“What am I doing?”
The question came from a perplexed young student who was part of a school-sponsored field trip to the Dickinson Research Extension Center. These young people were spending the day in an agricultural environment, walking through our pastures and fields, as well as the farm shelter belts planted in the past decades.
The students had so much to look at, to experience, to listen to, to speak about or to breathe in.
A local tree pruner estimated some of the center’s ash trees as being up in the 70s for age. Some of these plants could well be reaching the 100-year milestone. So what do the cedars and grass communities have to say about that? Well, let’s just say the plants’ longevity supplied a good resting place for those planting the ash.
So, while I was puzzled by the question, “What am I doing?” I looked around and something dawned on me. I had missed the point. The point was so big that I was baffled.
Part of the day’s tour included planting trees. After a demonstration of how to plant a tree, teams of three students were provided a pail of composted soil, a tree, a large spade and a small trowel. The potential planting locations were marked with a flag. The water source was in the middle of the gathering of excited students. And away they went.
As one of a group of leaders, I wandered around helping where the students seemed to have a need, and thus the question. I asked one student wearing a puzzled look and standing by a flag what was the problem. “What am I doing?” the student queried.
At that moment, I thought, “What a profound question.” How in the world did we get into a situation where children are so disconnected from the living world around them that they would ask such a broad question?
I started to look around, soon realizing that for some children, this was their first attempt at digging a hole, at moving soil, at holding a plant, at touching the living roots, placing the plant and roots appropriately, covering the roots with soil, emptying a bucket of soil, packing the soil around the tree and watering the finished planting.
I observed how the children took soil from the bucket to fill in the hole, a scoop at a time. I thought, “Why don’t you just dump the bucket?” I watched how the children emptied the bucket filled with water, a little at a time. I thought, “Why don’t you just dump the bucket?”
Then it dawned on me: Today’s children are far removed from interacting with the living things around them. They do not know.
A flashback, at least for me, was my city cousins arriving on the farm each summer. We had many troughs in which to feed the sheep grain and would spread out the grain across the troughs before the sheep were let in to eat. Without failure, when I would hand my cousins a bucket of grain, they would dump the entire bucket in one spot in one trough.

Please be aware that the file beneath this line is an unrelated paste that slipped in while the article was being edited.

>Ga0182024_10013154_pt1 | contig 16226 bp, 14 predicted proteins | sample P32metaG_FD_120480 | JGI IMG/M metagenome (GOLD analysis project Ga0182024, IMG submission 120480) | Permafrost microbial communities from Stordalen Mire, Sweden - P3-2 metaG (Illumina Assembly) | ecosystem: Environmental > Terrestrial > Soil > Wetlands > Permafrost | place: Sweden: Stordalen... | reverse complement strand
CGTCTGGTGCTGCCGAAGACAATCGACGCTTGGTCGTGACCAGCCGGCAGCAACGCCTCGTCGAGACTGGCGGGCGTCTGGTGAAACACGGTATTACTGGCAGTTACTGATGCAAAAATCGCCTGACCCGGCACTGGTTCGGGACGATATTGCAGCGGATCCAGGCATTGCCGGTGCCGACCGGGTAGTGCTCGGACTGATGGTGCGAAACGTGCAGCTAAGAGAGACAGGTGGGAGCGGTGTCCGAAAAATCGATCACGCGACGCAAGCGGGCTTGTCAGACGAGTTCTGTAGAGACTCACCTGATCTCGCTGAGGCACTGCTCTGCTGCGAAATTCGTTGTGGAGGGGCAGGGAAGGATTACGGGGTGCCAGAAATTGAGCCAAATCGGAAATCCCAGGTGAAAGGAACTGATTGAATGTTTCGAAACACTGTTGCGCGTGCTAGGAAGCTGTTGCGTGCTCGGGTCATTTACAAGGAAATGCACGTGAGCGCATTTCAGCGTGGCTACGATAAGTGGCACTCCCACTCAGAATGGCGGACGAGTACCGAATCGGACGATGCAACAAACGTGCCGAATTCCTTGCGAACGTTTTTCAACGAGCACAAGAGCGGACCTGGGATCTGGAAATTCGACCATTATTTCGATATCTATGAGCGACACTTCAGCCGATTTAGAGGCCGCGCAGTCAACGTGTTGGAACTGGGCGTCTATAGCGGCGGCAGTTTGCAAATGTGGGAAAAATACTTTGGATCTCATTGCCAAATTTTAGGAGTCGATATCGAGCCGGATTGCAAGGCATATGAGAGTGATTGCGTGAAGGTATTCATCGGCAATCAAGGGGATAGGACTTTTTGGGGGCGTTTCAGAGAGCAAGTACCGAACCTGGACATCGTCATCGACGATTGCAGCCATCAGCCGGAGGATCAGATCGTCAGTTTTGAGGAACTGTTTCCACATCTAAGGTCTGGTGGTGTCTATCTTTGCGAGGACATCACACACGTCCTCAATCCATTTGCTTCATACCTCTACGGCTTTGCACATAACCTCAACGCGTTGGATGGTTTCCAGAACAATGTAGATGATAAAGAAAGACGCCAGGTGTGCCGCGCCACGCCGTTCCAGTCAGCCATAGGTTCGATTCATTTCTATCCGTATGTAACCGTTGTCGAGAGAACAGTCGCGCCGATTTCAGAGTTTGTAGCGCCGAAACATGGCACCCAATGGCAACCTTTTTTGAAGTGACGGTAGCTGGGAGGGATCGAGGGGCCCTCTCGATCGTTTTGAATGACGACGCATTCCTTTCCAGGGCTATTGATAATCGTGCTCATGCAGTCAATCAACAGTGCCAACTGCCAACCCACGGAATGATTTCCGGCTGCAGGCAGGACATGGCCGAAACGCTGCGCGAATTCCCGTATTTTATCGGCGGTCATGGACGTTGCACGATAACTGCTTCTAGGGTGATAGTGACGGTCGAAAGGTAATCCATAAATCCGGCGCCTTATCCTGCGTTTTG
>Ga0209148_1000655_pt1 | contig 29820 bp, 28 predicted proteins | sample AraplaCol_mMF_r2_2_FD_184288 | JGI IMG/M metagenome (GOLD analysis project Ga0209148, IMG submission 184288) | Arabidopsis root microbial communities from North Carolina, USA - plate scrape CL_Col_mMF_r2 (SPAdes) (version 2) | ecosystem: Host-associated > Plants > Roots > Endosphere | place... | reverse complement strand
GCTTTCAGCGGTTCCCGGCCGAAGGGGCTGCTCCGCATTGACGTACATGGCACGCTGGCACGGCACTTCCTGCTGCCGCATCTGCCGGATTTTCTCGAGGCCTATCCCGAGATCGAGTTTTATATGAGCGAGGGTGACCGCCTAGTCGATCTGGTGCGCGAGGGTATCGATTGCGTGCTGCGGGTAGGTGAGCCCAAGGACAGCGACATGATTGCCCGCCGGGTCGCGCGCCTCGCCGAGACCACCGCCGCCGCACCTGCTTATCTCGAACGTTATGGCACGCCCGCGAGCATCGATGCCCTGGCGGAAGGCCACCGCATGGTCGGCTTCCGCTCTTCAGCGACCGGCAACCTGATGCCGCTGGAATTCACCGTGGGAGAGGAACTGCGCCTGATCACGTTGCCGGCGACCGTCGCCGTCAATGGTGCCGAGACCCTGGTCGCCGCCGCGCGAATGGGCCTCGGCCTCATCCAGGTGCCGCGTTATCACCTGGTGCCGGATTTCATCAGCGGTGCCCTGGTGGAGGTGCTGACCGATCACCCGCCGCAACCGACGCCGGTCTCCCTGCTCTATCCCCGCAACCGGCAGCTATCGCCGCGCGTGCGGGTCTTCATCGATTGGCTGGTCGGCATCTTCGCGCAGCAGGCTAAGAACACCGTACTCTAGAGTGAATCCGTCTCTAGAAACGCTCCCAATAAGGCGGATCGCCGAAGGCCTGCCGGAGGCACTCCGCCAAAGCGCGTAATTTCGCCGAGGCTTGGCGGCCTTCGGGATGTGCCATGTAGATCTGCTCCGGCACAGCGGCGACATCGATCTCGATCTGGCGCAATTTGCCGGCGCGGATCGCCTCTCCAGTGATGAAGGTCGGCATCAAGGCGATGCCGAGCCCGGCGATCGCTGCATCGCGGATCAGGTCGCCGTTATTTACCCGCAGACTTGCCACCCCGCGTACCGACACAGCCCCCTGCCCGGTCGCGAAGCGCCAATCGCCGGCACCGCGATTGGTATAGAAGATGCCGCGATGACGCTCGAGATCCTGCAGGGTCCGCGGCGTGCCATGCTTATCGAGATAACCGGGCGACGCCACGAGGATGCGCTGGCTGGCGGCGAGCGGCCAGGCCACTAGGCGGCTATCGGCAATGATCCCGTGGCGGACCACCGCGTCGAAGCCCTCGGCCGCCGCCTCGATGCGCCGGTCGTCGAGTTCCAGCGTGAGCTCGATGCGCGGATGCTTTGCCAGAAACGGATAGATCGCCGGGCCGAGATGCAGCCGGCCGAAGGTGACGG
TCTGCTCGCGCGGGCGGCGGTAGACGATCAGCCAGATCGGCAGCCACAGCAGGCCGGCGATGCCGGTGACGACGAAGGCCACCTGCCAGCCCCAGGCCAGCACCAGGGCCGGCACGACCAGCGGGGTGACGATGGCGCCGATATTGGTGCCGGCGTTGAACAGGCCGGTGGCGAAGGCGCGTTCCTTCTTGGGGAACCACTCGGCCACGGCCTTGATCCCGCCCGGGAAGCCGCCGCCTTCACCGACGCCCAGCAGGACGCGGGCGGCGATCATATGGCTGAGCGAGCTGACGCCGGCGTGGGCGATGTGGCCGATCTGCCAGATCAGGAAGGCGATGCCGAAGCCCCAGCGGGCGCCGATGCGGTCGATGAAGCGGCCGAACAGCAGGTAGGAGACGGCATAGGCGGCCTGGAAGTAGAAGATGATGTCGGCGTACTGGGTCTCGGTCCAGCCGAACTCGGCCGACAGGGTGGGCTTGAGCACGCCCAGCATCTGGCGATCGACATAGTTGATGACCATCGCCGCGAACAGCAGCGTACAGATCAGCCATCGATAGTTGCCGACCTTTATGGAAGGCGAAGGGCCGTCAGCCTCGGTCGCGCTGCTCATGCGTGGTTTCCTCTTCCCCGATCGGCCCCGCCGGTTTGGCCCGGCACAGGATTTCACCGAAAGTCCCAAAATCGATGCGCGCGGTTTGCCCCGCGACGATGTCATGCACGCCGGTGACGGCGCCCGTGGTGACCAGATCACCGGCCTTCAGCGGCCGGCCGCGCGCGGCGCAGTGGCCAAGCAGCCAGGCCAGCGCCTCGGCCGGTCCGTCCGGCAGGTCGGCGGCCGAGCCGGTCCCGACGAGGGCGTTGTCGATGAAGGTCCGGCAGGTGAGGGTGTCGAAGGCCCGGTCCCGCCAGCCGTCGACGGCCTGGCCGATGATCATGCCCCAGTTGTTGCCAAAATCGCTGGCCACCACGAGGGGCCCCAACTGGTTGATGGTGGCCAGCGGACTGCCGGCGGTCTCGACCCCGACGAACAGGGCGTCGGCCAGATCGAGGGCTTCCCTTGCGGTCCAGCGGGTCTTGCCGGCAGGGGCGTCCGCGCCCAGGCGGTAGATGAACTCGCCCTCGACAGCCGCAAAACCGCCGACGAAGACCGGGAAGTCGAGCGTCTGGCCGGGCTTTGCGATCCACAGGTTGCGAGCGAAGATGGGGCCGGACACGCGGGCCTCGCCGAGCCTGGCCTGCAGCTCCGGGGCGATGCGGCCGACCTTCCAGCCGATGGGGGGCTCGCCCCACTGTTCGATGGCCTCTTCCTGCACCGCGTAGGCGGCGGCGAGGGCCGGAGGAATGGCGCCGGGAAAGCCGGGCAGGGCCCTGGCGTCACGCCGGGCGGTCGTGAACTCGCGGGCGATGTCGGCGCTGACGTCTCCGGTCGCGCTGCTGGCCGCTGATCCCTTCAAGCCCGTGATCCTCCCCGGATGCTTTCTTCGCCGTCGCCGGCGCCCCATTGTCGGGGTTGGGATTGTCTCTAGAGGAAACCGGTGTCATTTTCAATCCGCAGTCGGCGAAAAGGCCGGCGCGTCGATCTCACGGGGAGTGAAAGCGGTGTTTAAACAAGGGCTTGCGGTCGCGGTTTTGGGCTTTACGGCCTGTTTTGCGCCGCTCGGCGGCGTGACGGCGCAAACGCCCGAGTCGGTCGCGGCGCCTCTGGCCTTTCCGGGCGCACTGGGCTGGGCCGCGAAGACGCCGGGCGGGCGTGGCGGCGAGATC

I thought that was rather stupid. No way can 500 sheep eat out of one spot in one trough. In reality, they did not know any better.
I watched with amazement at how the students, today’s children, approached the task of planting a tree. Their combined knowledge was good, they are smart, but to touch, to feel, to understand, to actually do the task was not easy. Thus the student response: “What am I doing?”
We have a problem and it is not going away. Our children do not know or understand living food systems.
The tree planting was in a pasture where the center ran cow-calf pairs last summer. Along the walkways and trails were numerous “cow pies,” as I call them, but essentially last year’s dried-up cow manure. Again, a flashback, as I so wanted to invite the students to gather up the “cow pies” and have a “cow chip” throwing contest.
Cow chips are cow pies that have been gathered up off the prairie and stored for later use, such as a fuel in the old days or simply a throwing contest today, but that was not on the agenda.
Perhaps my own lack of desire to visit with a concerned parent wondering why his or her children had been encouraged to play in cow dung was the heart of my fear. I felt bad. Instead, I encouraged them to at least kick the cow pies and note the abundance of life underneath them.
Life is in the soil, on the soil and underneath the topsoil, and perhaps we need to have more dirty days to figure that out. That would be good. Understanding the world we live in, the dirty world we live in, is important. Connecting the dots, as one might say, all the way from the seed, the soil and the water to the magnificent 60-year-old tree is important.
Life is a progressive movement of many events, and the failure of any one event can have devastating effects. So walk in the country, observe and perhaps plant a tree.
May you find all your ear tags.